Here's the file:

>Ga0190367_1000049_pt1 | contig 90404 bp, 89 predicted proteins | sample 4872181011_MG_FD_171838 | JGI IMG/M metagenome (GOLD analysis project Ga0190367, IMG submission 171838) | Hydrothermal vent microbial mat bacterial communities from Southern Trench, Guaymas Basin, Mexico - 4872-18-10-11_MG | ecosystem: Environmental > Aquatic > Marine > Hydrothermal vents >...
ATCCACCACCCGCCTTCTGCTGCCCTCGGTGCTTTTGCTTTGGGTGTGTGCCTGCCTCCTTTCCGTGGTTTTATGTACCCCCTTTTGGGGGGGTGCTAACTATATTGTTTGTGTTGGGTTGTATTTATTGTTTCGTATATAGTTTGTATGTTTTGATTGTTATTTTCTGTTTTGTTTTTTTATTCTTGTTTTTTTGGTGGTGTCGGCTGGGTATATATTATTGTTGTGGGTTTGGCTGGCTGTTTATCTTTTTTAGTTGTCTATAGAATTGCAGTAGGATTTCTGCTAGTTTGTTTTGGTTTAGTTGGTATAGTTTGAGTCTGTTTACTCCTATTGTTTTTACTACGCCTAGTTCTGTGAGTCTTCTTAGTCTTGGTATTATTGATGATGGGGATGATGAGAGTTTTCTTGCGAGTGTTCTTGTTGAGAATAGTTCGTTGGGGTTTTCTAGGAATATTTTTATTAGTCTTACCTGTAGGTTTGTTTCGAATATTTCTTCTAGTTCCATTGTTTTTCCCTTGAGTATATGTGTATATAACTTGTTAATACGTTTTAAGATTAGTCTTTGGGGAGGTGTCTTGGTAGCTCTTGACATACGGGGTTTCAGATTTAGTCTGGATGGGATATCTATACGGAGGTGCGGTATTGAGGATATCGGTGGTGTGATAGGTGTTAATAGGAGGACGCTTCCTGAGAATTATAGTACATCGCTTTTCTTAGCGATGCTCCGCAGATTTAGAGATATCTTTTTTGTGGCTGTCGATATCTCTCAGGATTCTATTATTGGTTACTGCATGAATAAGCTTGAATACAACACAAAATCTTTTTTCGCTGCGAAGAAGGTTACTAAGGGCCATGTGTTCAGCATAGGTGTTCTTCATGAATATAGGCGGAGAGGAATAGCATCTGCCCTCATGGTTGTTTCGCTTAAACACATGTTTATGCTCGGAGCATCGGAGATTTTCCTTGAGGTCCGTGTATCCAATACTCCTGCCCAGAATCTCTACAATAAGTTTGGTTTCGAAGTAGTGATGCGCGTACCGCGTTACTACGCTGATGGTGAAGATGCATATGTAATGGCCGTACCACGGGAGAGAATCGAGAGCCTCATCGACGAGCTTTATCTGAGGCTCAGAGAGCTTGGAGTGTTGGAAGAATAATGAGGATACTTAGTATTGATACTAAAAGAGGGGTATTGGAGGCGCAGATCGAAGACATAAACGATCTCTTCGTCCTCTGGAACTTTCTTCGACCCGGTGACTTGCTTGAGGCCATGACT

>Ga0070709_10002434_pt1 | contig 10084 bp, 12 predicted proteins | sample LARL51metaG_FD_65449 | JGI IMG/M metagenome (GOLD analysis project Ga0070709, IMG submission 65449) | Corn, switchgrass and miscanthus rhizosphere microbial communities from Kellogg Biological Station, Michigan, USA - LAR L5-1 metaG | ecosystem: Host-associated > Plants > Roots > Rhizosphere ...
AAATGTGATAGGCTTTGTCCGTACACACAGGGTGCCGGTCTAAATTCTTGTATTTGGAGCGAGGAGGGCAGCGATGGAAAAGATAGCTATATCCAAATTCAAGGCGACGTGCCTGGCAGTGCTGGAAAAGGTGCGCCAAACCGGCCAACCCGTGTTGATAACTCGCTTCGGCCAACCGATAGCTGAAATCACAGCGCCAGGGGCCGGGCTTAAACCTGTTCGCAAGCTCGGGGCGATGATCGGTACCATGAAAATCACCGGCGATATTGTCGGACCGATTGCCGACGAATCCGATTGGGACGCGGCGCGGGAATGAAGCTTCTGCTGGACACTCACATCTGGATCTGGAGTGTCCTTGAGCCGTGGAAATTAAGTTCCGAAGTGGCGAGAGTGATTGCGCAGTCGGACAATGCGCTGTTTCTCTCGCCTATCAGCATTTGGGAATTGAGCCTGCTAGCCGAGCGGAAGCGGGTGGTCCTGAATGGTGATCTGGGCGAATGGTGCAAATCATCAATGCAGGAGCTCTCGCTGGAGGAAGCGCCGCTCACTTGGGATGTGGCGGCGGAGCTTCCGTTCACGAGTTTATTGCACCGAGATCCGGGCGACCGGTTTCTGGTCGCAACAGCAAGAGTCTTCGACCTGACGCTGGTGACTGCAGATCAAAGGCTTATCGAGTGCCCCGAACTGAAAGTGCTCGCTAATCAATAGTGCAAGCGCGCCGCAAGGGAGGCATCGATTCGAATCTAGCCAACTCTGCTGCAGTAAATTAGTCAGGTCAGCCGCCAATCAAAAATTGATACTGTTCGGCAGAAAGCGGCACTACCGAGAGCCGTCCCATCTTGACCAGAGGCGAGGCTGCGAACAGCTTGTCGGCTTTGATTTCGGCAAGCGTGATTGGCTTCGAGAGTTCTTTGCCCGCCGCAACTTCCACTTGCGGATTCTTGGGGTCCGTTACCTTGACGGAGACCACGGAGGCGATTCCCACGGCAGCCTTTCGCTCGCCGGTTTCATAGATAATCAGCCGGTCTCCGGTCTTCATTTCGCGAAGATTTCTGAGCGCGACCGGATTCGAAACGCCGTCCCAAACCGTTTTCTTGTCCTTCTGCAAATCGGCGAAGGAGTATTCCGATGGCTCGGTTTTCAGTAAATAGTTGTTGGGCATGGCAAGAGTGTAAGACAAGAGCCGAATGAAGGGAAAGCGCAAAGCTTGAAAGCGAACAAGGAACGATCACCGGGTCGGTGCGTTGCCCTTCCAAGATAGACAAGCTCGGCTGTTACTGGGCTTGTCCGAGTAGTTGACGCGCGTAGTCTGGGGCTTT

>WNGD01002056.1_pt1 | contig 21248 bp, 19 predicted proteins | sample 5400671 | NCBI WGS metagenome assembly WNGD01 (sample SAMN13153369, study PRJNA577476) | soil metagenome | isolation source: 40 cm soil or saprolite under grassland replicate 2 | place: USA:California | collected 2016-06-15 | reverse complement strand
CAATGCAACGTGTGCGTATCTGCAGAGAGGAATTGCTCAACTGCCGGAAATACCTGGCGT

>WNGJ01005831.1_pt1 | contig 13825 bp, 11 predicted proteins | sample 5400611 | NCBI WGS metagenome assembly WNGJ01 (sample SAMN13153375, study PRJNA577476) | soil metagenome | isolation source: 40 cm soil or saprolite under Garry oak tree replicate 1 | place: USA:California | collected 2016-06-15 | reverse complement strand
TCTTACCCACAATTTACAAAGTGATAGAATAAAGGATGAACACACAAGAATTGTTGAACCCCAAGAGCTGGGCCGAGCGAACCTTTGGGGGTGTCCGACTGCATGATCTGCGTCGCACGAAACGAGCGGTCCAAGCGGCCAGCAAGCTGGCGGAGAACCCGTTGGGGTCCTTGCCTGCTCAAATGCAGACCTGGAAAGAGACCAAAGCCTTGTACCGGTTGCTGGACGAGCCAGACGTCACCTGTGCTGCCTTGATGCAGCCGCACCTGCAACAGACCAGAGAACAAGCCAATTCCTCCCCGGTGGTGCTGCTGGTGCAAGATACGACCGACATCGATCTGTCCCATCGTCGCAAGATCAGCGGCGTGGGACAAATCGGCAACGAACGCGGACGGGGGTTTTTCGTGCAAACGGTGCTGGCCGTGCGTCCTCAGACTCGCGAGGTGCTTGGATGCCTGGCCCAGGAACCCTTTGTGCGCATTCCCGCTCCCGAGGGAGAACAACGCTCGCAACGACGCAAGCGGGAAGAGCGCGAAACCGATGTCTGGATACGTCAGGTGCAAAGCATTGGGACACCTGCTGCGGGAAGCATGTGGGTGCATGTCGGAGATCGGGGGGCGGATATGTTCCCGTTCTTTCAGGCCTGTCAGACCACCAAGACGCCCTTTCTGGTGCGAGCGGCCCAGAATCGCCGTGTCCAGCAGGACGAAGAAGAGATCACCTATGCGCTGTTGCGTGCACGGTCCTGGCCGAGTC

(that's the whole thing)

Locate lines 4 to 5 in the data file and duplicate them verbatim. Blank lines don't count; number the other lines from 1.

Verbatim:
AAATGTGATAGGCTTTGTCCGTACACACAGGGTGCCGGTCTAAATTCTTGTATTTGGAGCGAGGAGGGCAGCGATGGAAAAGATAGCTATATCCAAATTCAAGGCGACGTGCCTGGCAGTGCTGGAAAAGGTGCGCCAAACCGGCCAACCCGTGTTGATAACTCGCTTCGGCCAACCGATAGCTGAAATCACAGCGCCAGGGGCCGGGCTTAAACCTGTTCGCAAGCTCGGGGCGATGATCGGTACCATGAAAATCACCGGCGATATTGTCGGACCGATTGCCGACGAATCCGATTGGGACGCGGCGCGGGAATGAAGCTTCTGCTGGACACTCACATCTGGATCTGGAGTGTCCTTGAGCCGTGGAAATTAAGTTCCGAAGTGGCGAGAGTGATTGCGCAGTCGGACAATGCGCTGTTTCTCTCGCCTATCAGCATTTGGGAATTGAGCCTGCTAGCCGAGCGGAAGCGGGTGGTCCTGAATGGTGATCTGGGCGAATGGTGCAAATCATCAATGCAGGAGCTCTCGCTGGAGGAAGCGCCGCTCACTTGGGATGTGGCGGCGGAGCTTCCGTTCACGAGTTTATTGCACCGAGATCCGGGCGACCGGTTTCTGGTCGCAACAGCAAGAGTCTTCGACCTGACGCTGGTGACTGCAGATCAAAGGCTTATCGAGTGCCCCGAACTGAAAGTGCTCGCTAATCAATAGTGCAAGCGCGCCGCAAGGGAGGCATCGATTCGAATCTAGCCAACTCTGCTGCAGTAAATTAGTCAGGTCAGCCGCCAATCAAAAATTGATACTGTTCGGCAGAAAGCGGCACTACCGAGAGCCGTCCCATCTTGACCAGAGGCGAGGCTGCGAACAGCTTGTCGGCTTTGATTTCGGCAAGCGTGATTGGCTTCGAGAGTTCTTTGCCCGCCGCAACTTCCACTTGCGGATTCTTGGGGTCCGTTACCTTGACGGAGACCACGGAGGCGATTCCCACGGCAGCCTTTCGCTCGCCGGTTTCATAGATAATCAGCCGGTCTCCGGTCTTCATTTCGCGAAGATTTCTGAGCGCGACCGGATTCGAAACGCCGTCCCAAACCGTTTTCTTGTCCTTCTGCAAATCGGCGAAGGAGTATTCCGATGGCTCGGTTTTCAGTAAATAGTTGTTGGGCATGGCAAGAGTGTAAGACAAGAGCCGAATGAAGGGAAAGCGCAAAGCTTGAAAGCGAACAAGGAACGATCACCGGGTCGGTGCGTTGCCCTTCCAAGATAGACAAGCTCGGCTGTTACTGGGCTTGTCCGAGTAGTTGACGCGCGTAGTCTGGGGCTTT

>WNGD01002056.1_pt1 | contig 21248 bp, 19 predicted proteins | sample 5400671 | NCBI WGS metagenome assembly WNGD01 (sample SAMN13153369, study PRJNA577476) | soil metagenome | isolation source: 40 cm soil or saprolite under grassland replicate 2 | place: USA:California | collected 2016-06-15 | reverse complement strand